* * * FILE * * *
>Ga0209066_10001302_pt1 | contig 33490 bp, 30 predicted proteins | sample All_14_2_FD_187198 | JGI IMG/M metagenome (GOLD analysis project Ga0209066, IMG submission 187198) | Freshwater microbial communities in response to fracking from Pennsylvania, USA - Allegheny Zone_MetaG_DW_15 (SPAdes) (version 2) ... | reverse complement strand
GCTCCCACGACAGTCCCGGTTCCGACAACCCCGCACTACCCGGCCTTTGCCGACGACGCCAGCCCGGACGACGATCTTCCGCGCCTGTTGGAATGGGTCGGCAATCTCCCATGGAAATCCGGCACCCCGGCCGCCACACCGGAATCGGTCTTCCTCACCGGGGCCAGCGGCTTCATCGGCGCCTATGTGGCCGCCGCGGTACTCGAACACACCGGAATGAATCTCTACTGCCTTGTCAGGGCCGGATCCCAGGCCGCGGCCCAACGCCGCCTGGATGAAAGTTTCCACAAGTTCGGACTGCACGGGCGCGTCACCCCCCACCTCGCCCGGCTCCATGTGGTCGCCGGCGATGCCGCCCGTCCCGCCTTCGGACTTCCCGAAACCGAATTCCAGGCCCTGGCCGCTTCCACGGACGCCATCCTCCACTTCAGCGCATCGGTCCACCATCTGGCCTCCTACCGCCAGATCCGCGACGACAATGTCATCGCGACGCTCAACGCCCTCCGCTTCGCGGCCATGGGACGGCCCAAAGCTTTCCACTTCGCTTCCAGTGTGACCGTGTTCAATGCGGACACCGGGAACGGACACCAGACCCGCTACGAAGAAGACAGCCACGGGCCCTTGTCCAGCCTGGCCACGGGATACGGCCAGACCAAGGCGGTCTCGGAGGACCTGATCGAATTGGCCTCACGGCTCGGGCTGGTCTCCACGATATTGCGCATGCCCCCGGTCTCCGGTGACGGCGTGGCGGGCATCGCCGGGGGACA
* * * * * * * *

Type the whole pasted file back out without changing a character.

>Ga0209066_10001302_pt1 | contig 33490 bp, 30 predicted proteins | sample All_14_2_FD_187198 | JGI IMG/M metagenome (GOLD analysis project Ga0209066, IMG submission 187198) | Freshwater microbial communities in response to fracking from Pennsylvania, USA - Allegheny Zone_MetaG_DW_15 (SPAdes) (version 2) ... | reverse complement strand
GCTCCCACGACAGTCCCGGTTCCGACAACCCCGCACTACCCGGCCTTTGCCGACGACGCCAGCCCGGACGACGATCTTCCGCGCCTGTTGGAATGGGTCGGCAATCTCCCATGGAAATCCGGCACCCCGGCCGCCACACCGGAATCGGTCTTCCTCACCGGGGCCAGCGGCTTCATCGGCGCCTATGTGGCCGCCGCGGTACTCGAACACACCGGAATGAATCTCTACTGCCTTGTCAGGGCCGGATCCCAGGCCGCGGCCCAACGCCGCCTGGATGAAAGTTTCCACAAGTTCGGACTGCACGGGCGCGTCACCCCCCACCTCGCCCGGCTCCATGTGGTCGCCGGCGATGCCGCCCGTCCCGCCTTCGGACTTCCCGAAACCGAATTCCAGGCCCTGGCCGCTTCCACGGACGCCATCCTCCACTTCAGCGCATCGGTCCACCATCTGGCCTCCTACCGCCAGATCCGCGACGACAATGTCATCGCGACGCTCAACGCCCTCCGCTTCGCGGCCATGGGACGGCCCAAAGCTTTCCACTTCGCTTCCAGTGTGACCGTGTTCAATGCGGACACCGGGAACGGACACCAGACCCGCTACGAAGAAGACAGCCACGGGCCCTTGTCCAGCCTGGCCACGGGATACGGCCAGACCAAGGCGGTCTCGGAGGACCTGATCGAATTGGCCTCACGGCTCGGGCTGGTCTCCACGATATTGCGCATGCCCCCGGTCTCCGGTGACGGCGTGGCGGGCATCGCCGGGGGACA